Instead of asking your child at the moment she leaves for school “Are you okay?” indicate that you believe he or she will do fine, that there will be people in school ready to be helpful when necessary, and say something like “I know you’ll get used to it all in no time!”

Be careful, however, not to promise that it will be exciting and fun from the word “go.” For some children, that may be so. But for most, some upset at entering a new environment that is large and swarming with strange children and adults should be expected. Accept the child’s feelings without dwelling on them, and let her know that you understand it takes time to get used to the new people, places, routines, and rules.

When a child talks very excitedly about what she or he expects, tone it down a bit so as not to add to excessively high expectations. In fact, it is a good idea to say to the child, in an informal context, something like “You’ll make some new friends and have lots of good experiences in kindergarten. But most likely there will be moments when you wish you were at home (or back in your old preschool).” Such statements prepare the child in a way that when these inevitable moments arise they are not unstrung by them. As the saying goes, to be forewarned is to be forearmed!

Some young children are very eager to get to the big school and are unprepared for differences from their earlier group experiences in a preschool or child care setting. In kindergarten or first grade, it is harder to get the teacher’s attention than in a preschool group. In kindergarten, they will have to work in larger groups and observe some rules about getting along with new adults and children. Furthermore, in school, children are expected to be slightly more self-reliant and to be able to do many more things for themselves than was expected in preschool. Parents can often help by providing practice with dressing, buttoning and unbuttoning, zippers, and the like. For many children, confidence in their ability to handle these details frees them to attend to the more important aspects of this important new phase in their lives.

Resistance to Going to School: School Phobia and School Refusal

If your child has had few previous group experiences, then some degree of anxiety on separation—for both child and parents—is to be expected and is not a cause for alarm. If your child is reluctant to go to school, try to resist offering a reward or a bribe, such as promising a special treat for quiet separation; by doing so, you may signal that she or he has cause to be upset. Instead, it is best to express your confidence in the child’s ability to gradually get used to the new situation and to do well in it.

School phobia, currently referred to by psychologists as school refusal in its mild form, occurs in only about 5% to 10% of children. Full-blown school phobia is very rare, occurring in only 1% as a form of severe phobia (Murray, 1997). At some time during their school experience, however, many children occasionally suffer from some of the symptoms generally associated with school phobia.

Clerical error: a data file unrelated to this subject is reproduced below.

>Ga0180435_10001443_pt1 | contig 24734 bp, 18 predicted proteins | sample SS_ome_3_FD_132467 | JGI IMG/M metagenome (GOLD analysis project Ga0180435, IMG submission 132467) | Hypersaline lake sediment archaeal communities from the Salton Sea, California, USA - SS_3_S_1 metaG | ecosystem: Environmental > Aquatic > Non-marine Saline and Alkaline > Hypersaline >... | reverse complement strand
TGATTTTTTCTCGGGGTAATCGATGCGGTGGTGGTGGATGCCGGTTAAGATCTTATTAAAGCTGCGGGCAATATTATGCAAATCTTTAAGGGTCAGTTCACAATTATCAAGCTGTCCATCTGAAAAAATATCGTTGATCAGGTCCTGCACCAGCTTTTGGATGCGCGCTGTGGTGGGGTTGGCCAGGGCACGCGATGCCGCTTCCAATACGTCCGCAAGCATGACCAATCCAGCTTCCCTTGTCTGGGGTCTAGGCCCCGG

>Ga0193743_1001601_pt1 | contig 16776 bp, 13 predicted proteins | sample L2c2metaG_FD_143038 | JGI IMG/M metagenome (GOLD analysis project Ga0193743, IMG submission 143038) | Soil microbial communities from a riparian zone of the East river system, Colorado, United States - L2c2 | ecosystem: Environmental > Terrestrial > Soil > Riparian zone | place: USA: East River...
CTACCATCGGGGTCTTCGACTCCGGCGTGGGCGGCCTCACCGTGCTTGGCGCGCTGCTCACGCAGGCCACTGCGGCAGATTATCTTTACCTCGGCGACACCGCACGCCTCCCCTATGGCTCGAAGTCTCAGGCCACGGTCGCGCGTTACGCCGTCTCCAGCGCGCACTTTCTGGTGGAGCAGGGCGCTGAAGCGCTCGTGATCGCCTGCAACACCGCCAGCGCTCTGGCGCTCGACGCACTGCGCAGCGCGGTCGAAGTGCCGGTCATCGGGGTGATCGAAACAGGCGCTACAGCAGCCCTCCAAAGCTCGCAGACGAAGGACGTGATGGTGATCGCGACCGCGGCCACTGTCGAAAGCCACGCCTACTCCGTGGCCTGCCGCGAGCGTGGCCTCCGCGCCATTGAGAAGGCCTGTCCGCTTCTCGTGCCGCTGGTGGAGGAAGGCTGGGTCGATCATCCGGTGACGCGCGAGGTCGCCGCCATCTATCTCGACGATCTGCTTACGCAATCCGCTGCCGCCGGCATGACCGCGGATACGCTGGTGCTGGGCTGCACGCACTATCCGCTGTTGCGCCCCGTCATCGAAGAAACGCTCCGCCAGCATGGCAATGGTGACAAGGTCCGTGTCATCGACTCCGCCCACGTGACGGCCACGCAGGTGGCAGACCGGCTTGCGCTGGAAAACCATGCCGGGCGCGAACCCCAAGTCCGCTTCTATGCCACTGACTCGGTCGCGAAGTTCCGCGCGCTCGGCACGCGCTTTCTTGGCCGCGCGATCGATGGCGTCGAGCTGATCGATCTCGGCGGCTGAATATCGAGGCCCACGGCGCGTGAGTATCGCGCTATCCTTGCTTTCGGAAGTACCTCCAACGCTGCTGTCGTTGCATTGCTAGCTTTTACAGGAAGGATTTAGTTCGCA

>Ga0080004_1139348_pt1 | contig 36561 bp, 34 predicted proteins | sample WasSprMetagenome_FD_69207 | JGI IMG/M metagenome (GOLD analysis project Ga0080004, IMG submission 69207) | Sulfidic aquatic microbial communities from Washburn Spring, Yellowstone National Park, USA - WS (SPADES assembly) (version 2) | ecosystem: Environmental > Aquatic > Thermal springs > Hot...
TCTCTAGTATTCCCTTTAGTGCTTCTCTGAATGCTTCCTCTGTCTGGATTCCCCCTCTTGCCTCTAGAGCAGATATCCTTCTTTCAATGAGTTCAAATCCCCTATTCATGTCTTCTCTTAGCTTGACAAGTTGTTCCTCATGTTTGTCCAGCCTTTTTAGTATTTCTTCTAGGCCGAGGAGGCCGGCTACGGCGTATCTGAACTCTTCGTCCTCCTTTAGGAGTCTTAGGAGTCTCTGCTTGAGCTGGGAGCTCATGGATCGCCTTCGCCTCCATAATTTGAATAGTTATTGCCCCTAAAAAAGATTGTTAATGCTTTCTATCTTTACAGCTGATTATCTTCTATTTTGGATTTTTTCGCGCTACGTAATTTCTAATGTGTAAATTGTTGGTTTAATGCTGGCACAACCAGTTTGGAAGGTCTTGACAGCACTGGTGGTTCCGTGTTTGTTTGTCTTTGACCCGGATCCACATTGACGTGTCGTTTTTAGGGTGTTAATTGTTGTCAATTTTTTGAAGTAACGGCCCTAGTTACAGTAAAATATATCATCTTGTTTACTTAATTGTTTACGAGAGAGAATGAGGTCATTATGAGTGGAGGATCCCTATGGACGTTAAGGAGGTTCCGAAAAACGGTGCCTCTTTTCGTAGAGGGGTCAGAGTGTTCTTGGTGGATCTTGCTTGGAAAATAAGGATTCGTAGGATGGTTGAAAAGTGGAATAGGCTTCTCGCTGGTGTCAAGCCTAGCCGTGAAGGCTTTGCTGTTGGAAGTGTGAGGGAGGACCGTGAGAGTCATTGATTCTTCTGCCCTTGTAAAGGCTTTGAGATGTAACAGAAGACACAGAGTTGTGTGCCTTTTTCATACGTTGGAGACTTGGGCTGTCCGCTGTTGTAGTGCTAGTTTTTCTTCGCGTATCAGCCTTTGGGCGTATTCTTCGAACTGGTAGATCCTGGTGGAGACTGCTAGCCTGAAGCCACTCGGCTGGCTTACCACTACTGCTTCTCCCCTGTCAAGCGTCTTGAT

School refusal takes many forms such as crying, shyness, tantrums, petulance, persistent clinging, and, in many cases, illnesses such as sore throats, stomachaches, headaches, and the like. These illnesses often occur shortly before it is time to leave for school, tend to subside when the child stays home, and often reappear the next morning.

Occasionally, school refusal occurs after a long break from school such as the summer holidays. In such cases, children anticipate problems on their return to school. For example, they may be responding to underlying worry about their abilities to do well enough in class or about relationships with peers. Parents can usually help the child talk through such fears. Persistent cases of such school refusal usually require professional assistance to prevent them from becoming a serious pattern of behavior.


Many parents worry about preparing their children for the transition to the “big school.” Even if your child has had a year or two of preschool or child care, the transition to school can be eased by good preparation at home, working with the school, and maintaining an open, matter-of-fact communication strategy with children.

For More Information

Elovson, Allana Cummings. (1993). The kindergarten survival handbook: The before school checklist and a guide for parents. Santa Monica, CA: Parent Education Resources. (ERIC Document No. ED372843)

Graue, M. Elizabeth. (1993). Ready for what?: Constructing meanings of readiness for kindergarten. Albany: State University of New York Press. (ERIC Document No. ED355012)

Holloway, Susan D.; Rambaud, Marylee F.; Fuller, Bruce; & Eggers-Pierola, Costanza. (1997). What is “appropriate practice” at home and in child care?: Low-income mothers’ views on preparing their children for school. Early Childhood Research Quarterly, 10(4), 451-473. (ERIC Journal No. EJ516738)

Karnofsky, Florence, & Weiss, Trudy. (1993). How to prepare your child for kindergarten. Carthage, IL: Fearon Teacher Aids. (ERIC Document No. ED392547)

National Center for Early Development and Learning. (1999, Winter). Kindergarten transitions [Special issue]. Early Developments, 3(1). Available: [2000, April 28].

Paulu, Nancy, & Greene, Wilma P. (Eds.). (1992). Helping your child get ready for school, with activities for children from birth through age 5. Washington, DC: Office of Educational Research and Improvement. (ERIC Document No. ED352158)

Ryan, Bernard, Jr. (1996). Helping your child start school: A practical guide for parents. Secaucus, NJ: Carol Publishing Group. (ERIC Document No. ED404026)

Walmsley, Sean A., & Walmsley, Bonnie Brown. (1996). Kindergarten: Ready or not? A parent’s guide. Portsmouth, NH: Heinemann. (ERIC Document No. ED400081)


Murray, Bridget. (1997, September). School phobias hold many children back. APA Monitor, pp. 38-39.

National Center for Education Statistics. (1996). Digest of education statistics, 1996 (NCES 96-133). Washington, DC: U.S. Dept. of Education, Office of Educational Research and Improvement, National Center for Education Statistics. (ERIC Document No. ED402679)